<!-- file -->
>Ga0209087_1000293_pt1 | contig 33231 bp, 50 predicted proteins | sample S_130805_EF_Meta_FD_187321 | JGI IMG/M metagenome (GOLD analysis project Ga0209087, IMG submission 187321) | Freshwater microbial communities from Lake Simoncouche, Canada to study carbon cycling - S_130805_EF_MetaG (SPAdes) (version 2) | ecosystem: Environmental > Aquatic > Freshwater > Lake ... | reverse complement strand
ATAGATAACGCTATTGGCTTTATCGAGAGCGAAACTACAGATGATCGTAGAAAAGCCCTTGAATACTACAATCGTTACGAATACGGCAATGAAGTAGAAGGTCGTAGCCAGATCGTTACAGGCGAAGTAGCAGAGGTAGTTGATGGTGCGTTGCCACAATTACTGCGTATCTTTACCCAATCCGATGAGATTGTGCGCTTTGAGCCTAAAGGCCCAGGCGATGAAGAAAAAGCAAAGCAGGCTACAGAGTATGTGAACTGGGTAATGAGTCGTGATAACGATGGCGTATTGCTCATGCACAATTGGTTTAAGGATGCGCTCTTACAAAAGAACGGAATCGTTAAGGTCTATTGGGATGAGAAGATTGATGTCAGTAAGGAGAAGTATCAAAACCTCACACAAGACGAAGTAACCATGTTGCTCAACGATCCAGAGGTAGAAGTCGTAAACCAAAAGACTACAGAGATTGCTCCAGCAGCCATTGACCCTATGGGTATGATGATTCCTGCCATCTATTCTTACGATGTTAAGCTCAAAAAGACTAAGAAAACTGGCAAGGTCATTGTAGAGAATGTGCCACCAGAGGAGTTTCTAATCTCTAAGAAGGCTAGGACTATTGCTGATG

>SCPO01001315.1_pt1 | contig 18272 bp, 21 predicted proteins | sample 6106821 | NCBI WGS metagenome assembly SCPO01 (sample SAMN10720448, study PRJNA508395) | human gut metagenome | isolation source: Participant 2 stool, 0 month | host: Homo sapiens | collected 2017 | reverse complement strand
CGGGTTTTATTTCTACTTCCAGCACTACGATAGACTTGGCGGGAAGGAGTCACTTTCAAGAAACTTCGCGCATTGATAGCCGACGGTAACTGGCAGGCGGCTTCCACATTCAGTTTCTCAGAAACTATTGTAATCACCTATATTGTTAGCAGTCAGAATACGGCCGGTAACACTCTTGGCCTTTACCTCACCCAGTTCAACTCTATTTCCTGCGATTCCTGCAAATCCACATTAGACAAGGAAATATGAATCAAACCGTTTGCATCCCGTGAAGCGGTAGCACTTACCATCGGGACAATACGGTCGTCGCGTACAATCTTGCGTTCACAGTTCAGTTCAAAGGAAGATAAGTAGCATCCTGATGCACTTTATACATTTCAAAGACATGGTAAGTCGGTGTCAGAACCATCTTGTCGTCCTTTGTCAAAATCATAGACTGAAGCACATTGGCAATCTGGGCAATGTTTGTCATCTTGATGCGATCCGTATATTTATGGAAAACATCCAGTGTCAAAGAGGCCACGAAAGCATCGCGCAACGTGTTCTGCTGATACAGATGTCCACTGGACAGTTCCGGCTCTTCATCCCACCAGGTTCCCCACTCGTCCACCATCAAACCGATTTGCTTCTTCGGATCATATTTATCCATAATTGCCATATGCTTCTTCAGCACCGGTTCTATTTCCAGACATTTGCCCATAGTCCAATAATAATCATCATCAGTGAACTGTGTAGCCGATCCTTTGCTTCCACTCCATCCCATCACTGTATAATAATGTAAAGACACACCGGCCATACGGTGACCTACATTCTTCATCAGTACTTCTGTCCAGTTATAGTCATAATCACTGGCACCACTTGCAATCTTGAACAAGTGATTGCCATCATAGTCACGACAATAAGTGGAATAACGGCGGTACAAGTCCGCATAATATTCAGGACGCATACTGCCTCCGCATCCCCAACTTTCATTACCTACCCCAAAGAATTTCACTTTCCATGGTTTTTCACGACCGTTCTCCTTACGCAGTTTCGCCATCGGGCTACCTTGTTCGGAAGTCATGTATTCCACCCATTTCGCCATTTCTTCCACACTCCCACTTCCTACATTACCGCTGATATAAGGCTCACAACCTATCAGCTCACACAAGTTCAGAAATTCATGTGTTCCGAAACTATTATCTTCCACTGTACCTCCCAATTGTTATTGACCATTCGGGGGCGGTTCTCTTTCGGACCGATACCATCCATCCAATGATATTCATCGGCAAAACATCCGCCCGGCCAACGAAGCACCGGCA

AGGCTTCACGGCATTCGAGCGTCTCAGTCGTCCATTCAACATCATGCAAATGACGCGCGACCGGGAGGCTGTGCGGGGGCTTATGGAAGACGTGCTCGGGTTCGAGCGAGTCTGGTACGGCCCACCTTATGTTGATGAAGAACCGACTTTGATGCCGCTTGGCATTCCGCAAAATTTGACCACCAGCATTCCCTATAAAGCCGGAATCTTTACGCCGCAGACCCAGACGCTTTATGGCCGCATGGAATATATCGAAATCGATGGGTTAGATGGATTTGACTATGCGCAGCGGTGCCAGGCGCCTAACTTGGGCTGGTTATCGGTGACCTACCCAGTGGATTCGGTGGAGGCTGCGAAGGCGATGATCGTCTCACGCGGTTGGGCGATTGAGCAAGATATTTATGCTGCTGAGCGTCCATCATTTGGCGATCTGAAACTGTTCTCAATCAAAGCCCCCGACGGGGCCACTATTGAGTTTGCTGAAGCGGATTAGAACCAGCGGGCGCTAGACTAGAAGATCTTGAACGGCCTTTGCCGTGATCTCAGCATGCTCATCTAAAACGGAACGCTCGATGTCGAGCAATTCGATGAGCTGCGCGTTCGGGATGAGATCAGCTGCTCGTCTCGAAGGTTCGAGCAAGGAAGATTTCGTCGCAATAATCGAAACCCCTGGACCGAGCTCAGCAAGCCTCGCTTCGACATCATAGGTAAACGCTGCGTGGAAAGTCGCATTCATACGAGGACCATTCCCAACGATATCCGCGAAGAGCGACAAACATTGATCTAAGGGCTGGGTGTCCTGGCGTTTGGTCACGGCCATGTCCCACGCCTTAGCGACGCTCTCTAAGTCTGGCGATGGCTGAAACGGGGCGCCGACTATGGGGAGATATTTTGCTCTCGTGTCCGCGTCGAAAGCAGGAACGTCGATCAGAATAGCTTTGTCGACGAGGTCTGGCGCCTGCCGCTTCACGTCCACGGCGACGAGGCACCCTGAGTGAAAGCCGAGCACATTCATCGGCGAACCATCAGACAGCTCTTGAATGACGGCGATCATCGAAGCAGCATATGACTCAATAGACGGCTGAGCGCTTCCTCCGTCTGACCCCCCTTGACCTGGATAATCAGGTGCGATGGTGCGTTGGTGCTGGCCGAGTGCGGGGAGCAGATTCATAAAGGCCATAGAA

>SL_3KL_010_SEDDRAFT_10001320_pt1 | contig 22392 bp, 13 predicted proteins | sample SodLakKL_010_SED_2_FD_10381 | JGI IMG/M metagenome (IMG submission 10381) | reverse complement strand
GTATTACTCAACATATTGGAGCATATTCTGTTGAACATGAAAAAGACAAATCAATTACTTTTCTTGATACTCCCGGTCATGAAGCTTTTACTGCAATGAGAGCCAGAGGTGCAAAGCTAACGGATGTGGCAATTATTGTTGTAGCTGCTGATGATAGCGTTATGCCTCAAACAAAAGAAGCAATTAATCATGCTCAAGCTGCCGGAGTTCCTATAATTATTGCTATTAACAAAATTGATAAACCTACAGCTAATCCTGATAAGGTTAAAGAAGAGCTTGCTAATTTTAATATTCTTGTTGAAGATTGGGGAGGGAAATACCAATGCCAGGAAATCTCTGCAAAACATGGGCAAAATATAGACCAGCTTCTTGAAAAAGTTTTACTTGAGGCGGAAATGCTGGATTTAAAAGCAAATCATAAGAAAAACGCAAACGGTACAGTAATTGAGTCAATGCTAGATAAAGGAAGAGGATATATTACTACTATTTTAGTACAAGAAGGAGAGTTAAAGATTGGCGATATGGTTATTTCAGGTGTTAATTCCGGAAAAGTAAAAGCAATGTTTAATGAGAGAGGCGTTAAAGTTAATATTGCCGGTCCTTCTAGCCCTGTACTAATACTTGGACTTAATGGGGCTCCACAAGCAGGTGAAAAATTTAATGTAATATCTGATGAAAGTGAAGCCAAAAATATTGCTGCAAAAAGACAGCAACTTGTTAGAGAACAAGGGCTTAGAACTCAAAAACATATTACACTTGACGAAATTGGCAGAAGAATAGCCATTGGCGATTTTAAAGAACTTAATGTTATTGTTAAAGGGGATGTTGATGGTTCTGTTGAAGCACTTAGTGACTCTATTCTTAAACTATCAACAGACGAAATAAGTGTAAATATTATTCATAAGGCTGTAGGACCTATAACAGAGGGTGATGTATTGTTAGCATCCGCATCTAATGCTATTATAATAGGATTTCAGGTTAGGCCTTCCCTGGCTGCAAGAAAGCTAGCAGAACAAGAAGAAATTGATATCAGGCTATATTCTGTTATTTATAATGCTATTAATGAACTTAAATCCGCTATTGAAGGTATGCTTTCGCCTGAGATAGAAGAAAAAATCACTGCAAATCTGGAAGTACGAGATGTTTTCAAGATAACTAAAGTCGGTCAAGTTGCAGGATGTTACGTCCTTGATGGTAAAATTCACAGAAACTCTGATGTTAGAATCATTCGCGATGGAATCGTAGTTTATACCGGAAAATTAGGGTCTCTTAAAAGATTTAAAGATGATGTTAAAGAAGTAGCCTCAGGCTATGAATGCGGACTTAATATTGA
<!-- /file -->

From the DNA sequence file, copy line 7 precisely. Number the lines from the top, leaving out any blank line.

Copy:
GTATTACTCAACATATTGGAGCATATTCTGTTGAACATGAAAAAGACAAATCAATTACTTTTCTTGATACTCCCGGTCATGAAGCTTTTACTGCAATGAGAGCCAGAGGTGCAAAGCTAACGGATGTGGCAATTATTGTTGTAGCTGCTGATGATAGCGTTATGCCTCAAACAAAAGAAGCAATTAATCATGCTCAAGCTGCCGGAGTTCCTATAATTATTGCTATTAACAAAATTGATAAACCTACAGCTAATCCTGATAAGGTTAAAGAAGAGCTTGCTAATTTTAATATTCTTGTTGAAGATTGGGGAGGGAAATACCAATGCCAGGAAATCTCTGCAAAACATGGGCAAAATATAGACCAGCTTCTTGAAAAAGTTTTACTTGAGGCGGAAATGCTGGATTTAAAAGCAAATCATAAGAAAAACGCAAACGGTACAGTAATTGAGTCAATGCTAGATAAAGGAAGAGGATATATTACTACTATTTTAGTACAAGAAGGAGAGTTAAAGATTGGCGATATGGTTATTTCAGGTGTTAATTCCGGAAAAGTAAAAGCAATGTTTAATGAGAGAGGCGTTAAAGTTAATATTGCCGGTCCTTCTAGCCCTGTACTAATACTTGGACTTAATGGGGCTCCACAAGCAGGTGAAAAATTTAATGTAATATCTGATGAAAGTGAAGCCAAAAATATTGCTGCAAAAAGACAGCAACTTGTTAGAGAACAAGGGCTTAGAACTCAAAAACATATTACACTTGACGAAATTGGCAGAAGAATAGCCATTGGCGATTTTAAAGAACTTAATGTTATTGTTAAAGGGGATGTTGATGGTTCTGTTGAAGCACTTAGTGACTCTATTCTTAAACTATCAACAGACGAAATAAGTGTAAATATTATTCATAAGGCTGTAGGACCTATAACAGAGGGTGATGTATTGTTAGCATCCGCATCTAATGCTATTATAATAGGATTTCAGGTTAGGCCTTCCCTGGCTGCAAGAAAGCTAGCAGAACAAGAAGAAATTGATATCAGGCTATATTCTGTTATTTATAATGCTATTAATGAACTTAAATCCGCTATTGAAGGTATGCTTTCGCCTGAGATAGAAGAAAAAATCACTGCAAATCTGGAAGTACGAGATGTTTTCAAGATAACTAAAGTCGGTCAAGTTGCAGGATGTTACGTCCTTGATGGTAAAATTCACAGAAACTCTGATGTTAGAATCATTCGCGATGGAATCGTAGTTTATACCGGAAAATTAGGGTCTCTTAAAAGATTTAAAGATGATGTTAAAGAAGTAGCCTCAGGCTATGAATGCGGACTTAATATTGA